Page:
This is money available at a call i.e. at a moment’s notice. If you do not have this provision you need to seriously rethink your money management. This applies to anyone irrespective of whether you are earning or not. There could not have been a more appropriate time to talk about this subject. The subject of “contingency planning” is probably one of the most ignored areas of life.
The reason it is ignored is because, as the name suggests, it is based on contingent events and such contingencies do not happen every now and then. But when they strike, the impact can be severe and the repercussions may last a lifetime. Who knows better than the people of Mumbai who in the recent past have had a bitter tryst with this harsh reality.
Let’s understand contingencies better. Everyone knows that contingencies are basically emergencies like accidents or similar mishaps. But there is far more than what is known. Contingencies include events like accidents but in totality contingencies tend to include all type of events where you are in need of immediate cash. It need not be just bad or sad events but includes good events as well. Providing for contingencies is like bridging the gap between having funds and liquid cash. An easy way to categorise contingent events is by the quantum of cash required. Accordingly, the strategy to manage the contingencies tends to differ.
Levels & Definition
The first level is defined as events where you are in need of amounts equal to or less than Rs 25,000 based on your city of residence.
Some examples are hospitalisation. Even if you have mediclaim, sudden requirement of expensive medical tests, impulse purchase of something you like, etc. Possible solutions are to keep liquid cash. Choose to keep a basic credit card (standard types) with lowest credit limit.
Here you are in need of amounts ranging from Rs 25,000 upwards to about Rs 1 lakh. Some examples are medical reasons, emergency travel — both domestic and international, breakdown of electronic equipment, loss of job, decision to change city with change of job, unexpected repairs in home or office.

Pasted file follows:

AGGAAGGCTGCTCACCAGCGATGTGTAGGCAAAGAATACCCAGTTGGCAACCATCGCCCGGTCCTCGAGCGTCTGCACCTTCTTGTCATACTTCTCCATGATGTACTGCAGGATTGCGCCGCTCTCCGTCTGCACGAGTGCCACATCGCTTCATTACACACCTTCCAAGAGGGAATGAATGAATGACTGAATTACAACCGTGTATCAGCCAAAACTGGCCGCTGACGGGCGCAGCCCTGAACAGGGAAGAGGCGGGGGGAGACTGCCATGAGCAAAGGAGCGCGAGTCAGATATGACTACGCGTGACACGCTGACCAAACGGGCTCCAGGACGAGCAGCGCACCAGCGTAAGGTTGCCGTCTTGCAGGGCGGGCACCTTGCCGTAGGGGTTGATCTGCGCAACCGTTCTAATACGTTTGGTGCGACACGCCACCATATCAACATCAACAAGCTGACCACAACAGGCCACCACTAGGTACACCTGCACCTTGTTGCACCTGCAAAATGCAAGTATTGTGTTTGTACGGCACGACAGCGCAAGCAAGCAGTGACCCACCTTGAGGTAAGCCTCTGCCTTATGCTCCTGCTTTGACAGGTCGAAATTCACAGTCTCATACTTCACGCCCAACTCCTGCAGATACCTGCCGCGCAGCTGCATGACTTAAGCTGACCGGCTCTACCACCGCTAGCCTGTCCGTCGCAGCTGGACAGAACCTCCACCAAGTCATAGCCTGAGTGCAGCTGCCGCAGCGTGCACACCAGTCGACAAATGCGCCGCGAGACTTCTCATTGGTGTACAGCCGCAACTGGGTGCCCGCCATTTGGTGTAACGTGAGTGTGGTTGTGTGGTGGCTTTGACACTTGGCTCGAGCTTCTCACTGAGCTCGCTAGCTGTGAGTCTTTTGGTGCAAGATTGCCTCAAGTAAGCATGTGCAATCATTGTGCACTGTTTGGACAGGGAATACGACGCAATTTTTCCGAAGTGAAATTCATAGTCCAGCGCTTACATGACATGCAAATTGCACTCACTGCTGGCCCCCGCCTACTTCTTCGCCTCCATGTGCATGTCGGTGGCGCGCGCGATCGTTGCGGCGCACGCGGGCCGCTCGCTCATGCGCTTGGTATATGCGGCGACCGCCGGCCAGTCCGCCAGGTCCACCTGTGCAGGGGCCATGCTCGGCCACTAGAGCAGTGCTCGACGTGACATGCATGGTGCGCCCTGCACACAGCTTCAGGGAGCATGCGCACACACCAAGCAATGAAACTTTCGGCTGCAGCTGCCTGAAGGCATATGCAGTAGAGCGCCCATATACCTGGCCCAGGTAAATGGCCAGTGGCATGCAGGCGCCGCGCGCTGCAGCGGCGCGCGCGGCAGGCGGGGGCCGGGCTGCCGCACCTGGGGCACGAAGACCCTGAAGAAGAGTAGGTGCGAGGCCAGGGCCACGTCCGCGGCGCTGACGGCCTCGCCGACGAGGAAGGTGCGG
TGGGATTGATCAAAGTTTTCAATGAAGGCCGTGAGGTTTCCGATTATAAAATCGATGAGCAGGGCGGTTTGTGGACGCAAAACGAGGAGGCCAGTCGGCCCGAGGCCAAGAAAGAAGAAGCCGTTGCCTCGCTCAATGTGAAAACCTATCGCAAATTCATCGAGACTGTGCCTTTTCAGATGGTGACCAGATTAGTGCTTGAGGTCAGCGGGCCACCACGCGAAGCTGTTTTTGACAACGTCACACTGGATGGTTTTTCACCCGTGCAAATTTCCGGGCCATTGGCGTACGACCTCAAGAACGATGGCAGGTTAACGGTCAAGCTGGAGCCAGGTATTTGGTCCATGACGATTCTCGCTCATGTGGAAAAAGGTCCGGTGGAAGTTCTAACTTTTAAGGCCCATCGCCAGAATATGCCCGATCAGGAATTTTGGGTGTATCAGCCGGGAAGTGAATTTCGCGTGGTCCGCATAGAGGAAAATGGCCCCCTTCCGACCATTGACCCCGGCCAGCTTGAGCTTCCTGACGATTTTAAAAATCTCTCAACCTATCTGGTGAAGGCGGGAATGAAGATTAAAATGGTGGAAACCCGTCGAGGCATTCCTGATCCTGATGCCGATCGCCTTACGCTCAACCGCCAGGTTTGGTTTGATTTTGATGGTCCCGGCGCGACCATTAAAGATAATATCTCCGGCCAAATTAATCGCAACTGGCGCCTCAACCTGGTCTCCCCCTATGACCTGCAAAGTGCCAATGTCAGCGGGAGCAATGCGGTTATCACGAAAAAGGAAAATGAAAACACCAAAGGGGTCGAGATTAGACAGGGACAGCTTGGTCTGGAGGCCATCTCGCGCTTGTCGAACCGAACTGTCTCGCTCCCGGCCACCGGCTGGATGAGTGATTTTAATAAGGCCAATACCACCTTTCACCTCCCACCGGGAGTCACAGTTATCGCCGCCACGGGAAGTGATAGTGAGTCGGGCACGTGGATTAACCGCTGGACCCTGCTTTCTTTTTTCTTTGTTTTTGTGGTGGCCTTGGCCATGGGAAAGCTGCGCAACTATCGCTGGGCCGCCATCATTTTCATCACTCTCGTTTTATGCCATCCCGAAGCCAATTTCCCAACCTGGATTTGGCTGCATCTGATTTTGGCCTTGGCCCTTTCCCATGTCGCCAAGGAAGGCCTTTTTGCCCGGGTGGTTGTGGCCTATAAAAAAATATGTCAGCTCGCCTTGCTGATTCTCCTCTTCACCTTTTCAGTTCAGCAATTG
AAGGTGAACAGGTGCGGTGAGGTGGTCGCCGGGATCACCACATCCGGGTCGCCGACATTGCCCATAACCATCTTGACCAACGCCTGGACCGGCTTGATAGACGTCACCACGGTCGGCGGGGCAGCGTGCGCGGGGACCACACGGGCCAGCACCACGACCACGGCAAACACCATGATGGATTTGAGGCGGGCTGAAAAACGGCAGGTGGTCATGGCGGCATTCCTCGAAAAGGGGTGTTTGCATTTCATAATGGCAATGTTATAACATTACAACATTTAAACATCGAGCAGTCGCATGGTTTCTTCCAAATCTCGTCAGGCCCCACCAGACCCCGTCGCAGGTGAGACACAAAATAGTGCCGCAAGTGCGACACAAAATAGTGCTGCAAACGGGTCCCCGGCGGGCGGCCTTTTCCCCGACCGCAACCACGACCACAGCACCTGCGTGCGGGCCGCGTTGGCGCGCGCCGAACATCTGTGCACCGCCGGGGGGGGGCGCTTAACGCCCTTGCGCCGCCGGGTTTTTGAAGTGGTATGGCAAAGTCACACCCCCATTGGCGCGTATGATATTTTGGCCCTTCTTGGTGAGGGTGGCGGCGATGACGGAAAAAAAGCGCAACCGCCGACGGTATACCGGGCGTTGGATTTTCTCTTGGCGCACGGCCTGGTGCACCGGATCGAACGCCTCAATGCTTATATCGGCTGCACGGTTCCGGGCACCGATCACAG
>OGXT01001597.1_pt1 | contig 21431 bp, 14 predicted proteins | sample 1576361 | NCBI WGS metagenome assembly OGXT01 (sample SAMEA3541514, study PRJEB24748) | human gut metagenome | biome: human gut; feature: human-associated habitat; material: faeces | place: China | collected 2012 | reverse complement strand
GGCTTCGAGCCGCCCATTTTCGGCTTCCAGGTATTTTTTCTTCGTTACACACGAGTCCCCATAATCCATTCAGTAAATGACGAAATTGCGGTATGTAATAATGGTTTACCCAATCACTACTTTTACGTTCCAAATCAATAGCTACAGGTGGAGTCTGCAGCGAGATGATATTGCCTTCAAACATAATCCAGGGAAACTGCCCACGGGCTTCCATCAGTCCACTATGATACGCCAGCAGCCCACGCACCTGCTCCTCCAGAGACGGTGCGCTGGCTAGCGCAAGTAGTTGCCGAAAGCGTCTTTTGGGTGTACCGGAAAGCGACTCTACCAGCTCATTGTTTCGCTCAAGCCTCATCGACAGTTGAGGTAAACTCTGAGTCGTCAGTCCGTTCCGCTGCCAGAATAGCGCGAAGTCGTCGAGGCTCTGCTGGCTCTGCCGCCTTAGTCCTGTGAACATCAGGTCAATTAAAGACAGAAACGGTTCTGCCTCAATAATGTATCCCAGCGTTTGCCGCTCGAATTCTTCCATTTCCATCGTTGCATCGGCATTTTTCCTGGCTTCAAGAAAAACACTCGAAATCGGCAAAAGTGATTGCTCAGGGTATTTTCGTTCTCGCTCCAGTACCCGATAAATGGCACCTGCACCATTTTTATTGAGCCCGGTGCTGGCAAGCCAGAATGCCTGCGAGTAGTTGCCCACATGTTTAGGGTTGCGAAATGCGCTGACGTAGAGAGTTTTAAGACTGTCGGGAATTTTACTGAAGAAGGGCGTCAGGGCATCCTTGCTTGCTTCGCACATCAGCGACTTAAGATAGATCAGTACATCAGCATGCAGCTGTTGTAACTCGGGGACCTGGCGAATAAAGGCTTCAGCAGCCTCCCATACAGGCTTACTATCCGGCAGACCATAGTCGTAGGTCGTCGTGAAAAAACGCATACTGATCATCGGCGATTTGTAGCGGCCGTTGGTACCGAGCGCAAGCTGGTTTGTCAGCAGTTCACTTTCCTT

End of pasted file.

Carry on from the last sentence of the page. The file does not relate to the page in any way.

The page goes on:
Possible solutions are liquid cash, personal loans, credit card with moderate limits, friendly loans, fixed deposits and bank overdraft
Here you are in need of amounts exceeding Rs 1 lakh.
Some examples are: severe medical reasons for dependents without mediclaim and for self where mediclaim is not applicable, in the face of natural perils, death or long-term disablement of earning member, change or new demand by children for purpose of education, cost of legal proceedings and “payments” if necessary, upward revision of your floating rate house loan, which may require you to prepay some amount to nullify the long-term impact of higher interest cost.
Possible solutions are liquid cash, credit card with very high limits, life insurance and associated riders, mediclaim policies, accident insurance, FD’s or liquid mutual funds, loan against shares/property or other asset, sale of jewellery, gold or silver.
A word of caution now. Please note that prudence always plays a larger role in any financial decision and hence implementing all the solutions mentioned above may not be rational choice. The solutions are indicative i.e. there is no reason why a solution for critical contingency cannot be used for moderate.
The other aspect is, of course, that of budgets. Having said this, the best way is to have a good base level contingency plan so that multiple contingent events may get managed by implementing one, two or three of the above solutions. There is no standard rule here.You must assess your own situation, decide your own preferences and accordingly make your own contingency plan within your overall financial plan. But you must have a contingency plan even if you don’t have a financial plan.
I bet that most people have not even thought about contingencies in this detail. This obviously means that we live a pretty high risk life on one hand and on the other when it comes to our investments we tend to become risk averse.
The fact is that things should be the other way around. Why must we wait for an event to occur, teach us a hard lesson or two so that we then react, why not just be proactive and prepare in advance.
—Author is Director - Transcend Consulting